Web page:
My daughter, Claire, tells me I have old eyes.
That can’t be true because they are the same age as the rest of me, so if my eyes are old that would mean … oh, crap. I’m getting old.
I don’t believe it.
I think writing has just gotten smaller and my arms shorter.
I am having more and more problems reading the fine print on things.
The other day, I was trying to read instructions, and I did something I never thought about having to do; something people with old eyes have to do, but not me, right?
I had to make a photo copy of the instructions and enlarge them, so I could read them without having to hold them at arm’s length and guess at the words.
Yes, I could read the instructions much better, but it sure was humbling.
Trying to read the labels on bottles is almost futile. The words are too small, and I can’t even guess what the ingredients are.
I don’t feel old. I never feel old, I never think of myself as old, but all these tiny words on things is getting to me.
Maybe this is all part of some large conspiracy to make people like me feel old. I don’t know why, but there must be some other reason other than my eyes and the rest of me are getting old.
Fifty-six is not old. It means I’m getting older, and for that I am thankful. After all, that is the goal: longevity.
Everyone wants to live a long, healthy life. That is what everyone hopes for themselves and their loved ones.
I’m not coming from the best gene pool. There were a lot of bad tickers on my dad’s side of the family.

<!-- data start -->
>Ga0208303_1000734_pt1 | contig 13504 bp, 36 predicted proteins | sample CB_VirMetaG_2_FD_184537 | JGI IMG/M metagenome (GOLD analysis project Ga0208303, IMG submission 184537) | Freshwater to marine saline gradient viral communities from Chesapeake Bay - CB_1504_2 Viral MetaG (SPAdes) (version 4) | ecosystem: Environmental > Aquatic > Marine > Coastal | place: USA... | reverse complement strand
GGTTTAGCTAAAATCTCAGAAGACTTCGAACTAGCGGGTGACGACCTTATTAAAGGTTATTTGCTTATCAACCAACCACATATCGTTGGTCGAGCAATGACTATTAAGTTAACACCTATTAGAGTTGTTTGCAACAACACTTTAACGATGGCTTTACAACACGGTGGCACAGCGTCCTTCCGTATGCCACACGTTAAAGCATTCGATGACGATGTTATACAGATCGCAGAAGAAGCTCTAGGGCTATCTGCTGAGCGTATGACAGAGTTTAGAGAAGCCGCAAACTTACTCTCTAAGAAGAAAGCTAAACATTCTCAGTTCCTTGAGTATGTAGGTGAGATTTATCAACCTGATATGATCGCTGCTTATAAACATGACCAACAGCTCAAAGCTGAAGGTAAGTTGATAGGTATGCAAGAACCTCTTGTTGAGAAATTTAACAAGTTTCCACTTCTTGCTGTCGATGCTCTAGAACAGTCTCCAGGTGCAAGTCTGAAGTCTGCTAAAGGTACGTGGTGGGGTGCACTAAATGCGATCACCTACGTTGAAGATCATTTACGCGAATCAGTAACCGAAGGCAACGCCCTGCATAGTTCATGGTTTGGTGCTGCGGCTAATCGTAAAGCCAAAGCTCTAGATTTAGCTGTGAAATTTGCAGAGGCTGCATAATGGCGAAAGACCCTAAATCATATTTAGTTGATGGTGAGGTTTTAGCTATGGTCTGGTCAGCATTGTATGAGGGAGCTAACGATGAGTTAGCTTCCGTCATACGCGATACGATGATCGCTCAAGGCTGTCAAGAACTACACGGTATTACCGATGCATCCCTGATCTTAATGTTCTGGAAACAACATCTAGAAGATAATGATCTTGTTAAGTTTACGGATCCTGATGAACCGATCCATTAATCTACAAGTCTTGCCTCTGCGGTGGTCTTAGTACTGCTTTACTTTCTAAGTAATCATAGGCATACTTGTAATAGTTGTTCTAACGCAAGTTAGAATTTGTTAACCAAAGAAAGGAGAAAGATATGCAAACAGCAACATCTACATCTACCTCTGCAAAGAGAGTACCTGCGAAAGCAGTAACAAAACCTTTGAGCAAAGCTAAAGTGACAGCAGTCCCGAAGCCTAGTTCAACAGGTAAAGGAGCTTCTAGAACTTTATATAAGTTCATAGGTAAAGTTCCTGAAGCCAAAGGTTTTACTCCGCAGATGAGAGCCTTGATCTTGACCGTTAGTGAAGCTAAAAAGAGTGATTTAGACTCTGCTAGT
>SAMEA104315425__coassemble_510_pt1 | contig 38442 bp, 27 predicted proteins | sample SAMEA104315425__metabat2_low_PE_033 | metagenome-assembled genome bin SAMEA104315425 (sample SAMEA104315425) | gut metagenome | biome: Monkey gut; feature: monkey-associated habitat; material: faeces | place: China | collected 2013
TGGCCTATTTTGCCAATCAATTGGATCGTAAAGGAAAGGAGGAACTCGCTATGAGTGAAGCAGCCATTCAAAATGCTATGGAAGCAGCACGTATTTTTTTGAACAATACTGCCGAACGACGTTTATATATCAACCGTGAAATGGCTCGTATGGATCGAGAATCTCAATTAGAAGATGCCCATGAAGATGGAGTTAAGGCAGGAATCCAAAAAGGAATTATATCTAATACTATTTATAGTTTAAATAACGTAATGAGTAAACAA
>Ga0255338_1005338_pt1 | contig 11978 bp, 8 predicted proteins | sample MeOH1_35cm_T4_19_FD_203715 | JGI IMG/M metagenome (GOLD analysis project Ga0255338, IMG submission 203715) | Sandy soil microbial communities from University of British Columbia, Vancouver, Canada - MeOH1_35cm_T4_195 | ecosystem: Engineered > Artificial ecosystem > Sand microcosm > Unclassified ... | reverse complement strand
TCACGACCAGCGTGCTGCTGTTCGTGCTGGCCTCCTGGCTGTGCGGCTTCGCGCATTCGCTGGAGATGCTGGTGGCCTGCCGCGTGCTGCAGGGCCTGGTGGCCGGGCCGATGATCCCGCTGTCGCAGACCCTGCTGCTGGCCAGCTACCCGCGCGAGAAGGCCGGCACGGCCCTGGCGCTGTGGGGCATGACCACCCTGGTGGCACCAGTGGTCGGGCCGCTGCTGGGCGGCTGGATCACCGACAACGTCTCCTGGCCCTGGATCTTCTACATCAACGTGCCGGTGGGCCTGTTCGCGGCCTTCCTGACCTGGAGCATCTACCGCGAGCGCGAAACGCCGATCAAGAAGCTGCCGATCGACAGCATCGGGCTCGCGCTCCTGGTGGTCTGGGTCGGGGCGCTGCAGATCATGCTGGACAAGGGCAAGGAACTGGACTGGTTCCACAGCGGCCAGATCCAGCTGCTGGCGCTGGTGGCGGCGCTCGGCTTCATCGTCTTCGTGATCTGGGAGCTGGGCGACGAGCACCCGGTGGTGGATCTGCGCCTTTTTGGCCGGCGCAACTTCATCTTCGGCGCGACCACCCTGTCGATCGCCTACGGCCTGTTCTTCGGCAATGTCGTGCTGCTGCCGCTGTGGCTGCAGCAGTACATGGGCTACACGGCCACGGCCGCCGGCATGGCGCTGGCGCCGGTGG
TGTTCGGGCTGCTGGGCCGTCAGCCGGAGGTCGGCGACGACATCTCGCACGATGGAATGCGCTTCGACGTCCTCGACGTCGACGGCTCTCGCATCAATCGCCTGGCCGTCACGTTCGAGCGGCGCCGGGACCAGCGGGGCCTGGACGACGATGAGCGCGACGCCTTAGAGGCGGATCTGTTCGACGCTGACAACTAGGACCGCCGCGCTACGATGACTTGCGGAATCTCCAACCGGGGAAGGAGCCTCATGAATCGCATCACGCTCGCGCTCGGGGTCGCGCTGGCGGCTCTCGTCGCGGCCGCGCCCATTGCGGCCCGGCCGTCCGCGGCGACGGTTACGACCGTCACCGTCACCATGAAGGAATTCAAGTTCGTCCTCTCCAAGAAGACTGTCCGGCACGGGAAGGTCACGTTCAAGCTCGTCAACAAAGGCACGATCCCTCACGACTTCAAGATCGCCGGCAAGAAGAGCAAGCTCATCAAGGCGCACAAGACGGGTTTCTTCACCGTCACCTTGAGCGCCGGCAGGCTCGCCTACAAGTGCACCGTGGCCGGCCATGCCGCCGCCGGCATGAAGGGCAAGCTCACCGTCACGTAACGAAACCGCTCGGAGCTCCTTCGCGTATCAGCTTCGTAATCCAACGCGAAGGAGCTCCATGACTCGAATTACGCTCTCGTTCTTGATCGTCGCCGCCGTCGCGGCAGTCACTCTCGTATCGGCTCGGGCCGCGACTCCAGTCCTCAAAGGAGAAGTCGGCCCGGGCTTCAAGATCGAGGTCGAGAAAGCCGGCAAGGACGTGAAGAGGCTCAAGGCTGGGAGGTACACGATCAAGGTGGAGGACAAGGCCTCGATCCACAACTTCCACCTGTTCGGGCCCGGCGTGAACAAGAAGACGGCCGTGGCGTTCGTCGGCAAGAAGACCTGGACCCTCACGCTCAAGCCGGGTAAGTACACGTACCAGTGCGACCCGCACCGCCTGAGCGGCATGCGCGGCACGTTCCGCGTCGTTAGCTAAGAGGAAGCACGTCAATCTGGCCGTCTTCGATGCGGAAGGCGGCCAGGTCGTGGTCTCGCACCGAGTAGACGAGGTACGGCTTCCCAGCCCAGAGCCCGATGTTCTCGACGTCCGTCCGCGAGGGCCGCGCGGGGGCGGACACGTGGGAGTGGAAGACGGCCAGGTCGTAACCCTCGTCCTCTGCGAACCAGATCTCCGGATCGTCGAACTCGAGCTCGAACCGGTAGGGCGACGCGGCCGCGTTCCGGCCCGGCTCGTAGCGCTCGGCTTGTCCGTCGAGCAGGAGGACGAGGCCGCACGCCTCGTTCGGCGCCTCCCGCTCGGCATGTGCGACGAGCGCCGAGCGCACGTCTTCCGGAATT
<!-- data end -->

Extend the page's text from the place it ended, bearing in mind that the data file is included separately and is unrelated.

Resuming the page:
That is why I exercise, and Thanksgiving dinner aside, eat healthier that I used to.
But is there an exercise for your eyes? There must be.
I have worn glasses and then contact lenses for years, and my last exam only indicated a minor correction in one eye.
What will the next exam reveal? I’m a little nervous.
My parents wore glasses, my wife and kids wear contacts, so maybe it’s just one of those things that run in a family, like height or hair color.
I first got glasses in middle school, and I remember thinking that was kind of cool. I don’t know why, but I was OK with it because I could see better.
Getting contacts was even better because I was tired of wearing glasses.
I’ve been in contacts for years, and now have mono vision, meaning one contact lens is stronger than the other. The glasses I occasionally wear are bifocals, something I used to believe was just for people who were old, but that can’t be true.
I guess getting older does come with a few concessions, which in my case is that my eyes are not as sharp as they once were.
I will adjust and earn to live with it. Maybe my next eye exam can help improve my vision. If not. I guess I'll be making more photocopies.
Patrick Murphy, editor-publisher of the Humphrey Democrat and Newman Grove Reporter in Nebraska, is a former assistant managing editor of The Telegram.